"Live by the slow curve, die by the slow curve."
Such were the words of pitcher and raconteur Bill Lee following Game 7 of the 1975 World Series, wherein he gave up a game-losing 2-run homer on the riskiest pitch in baseball: The Eephus. A pitch with nothing on it; no spin, no lack of spin, no motion, no speed. Since the previously mentioned Top 100 Red Sox blog finally got around to naming Mr. Lee the 35th greatest player in team history, now seems as good a time as any to write about his famed junk pitch.
Despite the outcome of the 1975 WS, the Eephus is probably baseball's most cunning psychological weapon. Other than perhaps the steal of home, there is no more audacious thing to do than to reach back and chuck an arching 40 mph nothing-ball in there. The pitch is both an insult and a dare. Since the Eephus is so wildly off-speed, power hitters swing and miss by a mile. Then, for the rest of the game, all that they and their teammates can think about is the possibility of its re-occurrence. In fact, the success of the pitch is based by the frequency of its use. Throw it too often, and your risk giving up an embarrassing home run; too little and the batter will stop thinking about it. Spaceman Lee's mistake in game 7 was getting greedy. He used it to twice dispatch Tony Perez earlier in the game, but the third time he tried it Perez was unimpressed and launched a towering homer that was gone so fast that Yaz didn't bother to turn around in left field.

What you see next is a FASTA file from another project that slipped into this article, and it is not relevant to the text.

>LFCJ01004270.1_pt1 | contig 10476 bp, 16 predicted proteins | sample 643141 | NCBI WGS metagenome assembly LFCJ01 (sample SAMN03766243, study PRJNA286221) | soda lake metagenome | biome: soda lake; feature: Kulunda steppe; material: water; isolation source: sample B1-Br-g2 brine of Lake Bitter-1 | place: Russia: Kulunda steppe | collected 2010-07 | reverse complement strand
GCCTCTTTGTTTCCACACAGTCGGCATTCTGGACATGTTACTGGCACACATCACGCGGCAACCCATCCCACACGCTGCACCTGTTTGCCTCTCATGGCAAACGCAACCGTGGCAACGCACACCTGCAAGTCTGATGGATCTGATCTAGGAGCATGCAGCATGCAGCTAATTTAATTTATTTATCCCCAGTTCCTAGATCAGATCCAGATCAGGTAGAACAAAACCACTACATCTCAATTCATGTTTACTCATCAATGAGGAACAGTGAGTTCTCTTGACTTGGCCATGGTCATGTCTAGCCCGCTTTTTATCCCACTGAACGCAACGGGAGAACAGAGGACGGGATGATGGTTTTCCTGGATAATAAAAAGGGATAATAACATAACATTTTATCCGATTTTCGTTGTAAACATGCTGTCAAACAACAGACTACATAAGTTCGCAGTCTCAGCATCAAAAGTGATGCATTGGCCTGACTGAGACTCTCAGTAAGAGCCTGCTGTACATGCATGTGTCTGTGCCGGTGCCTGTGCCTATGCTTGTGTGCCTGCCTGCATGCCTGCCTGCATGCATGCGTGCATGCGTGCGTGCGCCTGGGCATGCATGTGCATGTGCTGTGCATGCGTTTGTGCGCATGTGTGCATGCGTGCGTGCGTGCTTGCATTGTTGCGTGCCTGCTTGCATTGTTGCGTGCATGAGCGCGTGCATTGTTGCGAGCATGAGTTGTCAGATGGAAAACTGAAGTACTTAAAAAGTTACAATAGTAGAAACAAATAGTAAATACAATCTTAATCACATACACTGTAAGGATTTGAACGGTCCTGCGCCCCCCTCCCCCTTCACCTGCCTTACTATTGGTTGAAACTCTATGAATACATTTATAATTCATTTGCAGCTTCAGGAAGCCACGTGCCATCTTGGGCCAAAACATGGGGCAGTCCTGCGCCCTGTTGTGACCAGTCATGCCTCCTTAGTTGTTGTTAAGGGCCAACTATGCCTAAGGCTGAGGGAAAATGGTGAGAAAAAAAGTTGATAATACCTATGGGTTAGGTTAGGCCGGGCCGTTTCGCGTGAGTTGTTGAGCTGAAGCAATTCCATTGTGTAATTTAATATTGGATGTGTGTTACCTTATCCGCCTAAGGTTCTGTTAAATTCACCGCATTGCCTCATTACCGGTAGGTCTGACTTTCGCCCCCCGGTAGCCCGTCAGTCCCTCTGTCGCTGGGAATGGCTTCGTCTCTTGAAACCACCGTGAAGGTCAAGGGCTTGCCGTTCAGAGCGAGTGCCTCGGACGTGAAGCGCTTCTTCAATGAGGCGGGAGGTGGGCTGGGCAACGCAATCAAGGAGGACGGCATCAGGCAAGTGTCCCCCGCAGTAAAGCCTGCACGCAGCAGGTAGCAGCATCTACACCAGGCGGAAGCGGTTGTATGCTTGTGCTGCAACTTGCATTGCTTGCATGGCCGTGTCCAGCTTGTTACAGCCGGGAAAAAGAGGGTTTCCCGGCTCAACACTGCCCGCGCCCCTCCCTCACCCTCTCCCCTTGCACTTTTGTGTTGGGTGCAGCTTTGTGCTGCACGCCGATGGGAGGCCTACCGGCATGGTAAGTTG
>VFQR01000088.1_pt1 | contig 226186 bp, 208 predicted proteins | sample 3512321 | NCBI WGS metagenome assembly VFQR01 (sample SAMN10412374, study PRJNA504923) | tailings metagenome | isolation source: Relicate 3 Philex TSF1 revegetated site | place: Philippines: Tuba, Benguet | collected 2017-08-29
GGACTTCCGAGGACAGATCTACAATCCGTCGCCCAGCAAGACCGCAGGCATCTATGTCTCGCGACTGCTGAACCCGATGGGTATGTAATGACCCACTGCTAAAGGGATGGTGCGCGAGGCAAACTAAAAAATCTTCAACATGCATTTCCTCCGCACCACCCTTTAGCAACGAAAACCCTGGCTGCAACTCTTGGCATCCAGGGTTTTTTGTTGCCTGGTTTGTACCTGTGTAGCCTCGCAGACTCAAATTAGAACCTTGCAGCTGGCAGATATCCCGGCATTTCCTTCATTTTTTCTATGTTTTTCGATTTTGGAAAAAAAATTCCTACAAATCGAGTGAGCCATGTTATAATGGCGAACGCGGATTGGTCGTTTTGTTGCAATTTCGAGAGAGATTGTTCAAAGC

Rip Sewell, father of the Eephus, never endured this indignity. Only Ted Williams ever hit a home run off his signature pitch. A bogus home run in the 1946 All-Star game, which Williams later admitted stepping out of the batters box to reach. Sewell is said to have invented the "bloop curve" after an injury restricted his ability to throw hard for extended periods and forced him to resort to mind games. But this never hindered him, as he managed 9 winning seasons out of 13 and nearly 400 games.
Sometimes, the ball dropped down into the strike zone while the suddenly emasculated hitter flailed. More often they managed some kind of contact, yet for some reason (perhaps arc of the pitch was too severe) they couldn’t knock it out of the park. And that’s all they wanted to do. As a hitter, you don’t see an outrageous pitch like the Eephus and think, Single. The Eephus pitch was an insult: they wanted to pulverize it, kill it, crush it. They’d get so worked up waiting for it they couldn’t see it straight, and they’d ground out, or pop out, or miss altogether. They risked injury -- the swings they took where that hard. And then they were embarrassed, angry. Give it to me again, you son-of-a-bitch! But ... no. Probably not, not for you. Not any time soon. Batters would wish for another chance they might not get for a year, but the pitch would be in their minds every time they faced Sewell -- that big looping marshmallow of a pitch. It was galling, an itch they couldn’t reach, an ache. Sewell was careful not to throw the Eephus too much -- he tried to keep it around 10 times per game. He wanted hitters to hope for it, but he wanted its arrival to be unexpected, every time. This made all of Sewell’s other pitches look a little bit better, because any pitch, any pitch at all, looks fantastic when compared to to the Eephus. [Link]I love baseball oddities, especially those whose practitioners can be counted on both hands. The junk ball is one such oddity. Unfortunately, we haven't seen one thrown since 2004, but I think the Space Ball is poised for a comeback. A slow, galling, unexpected comeback.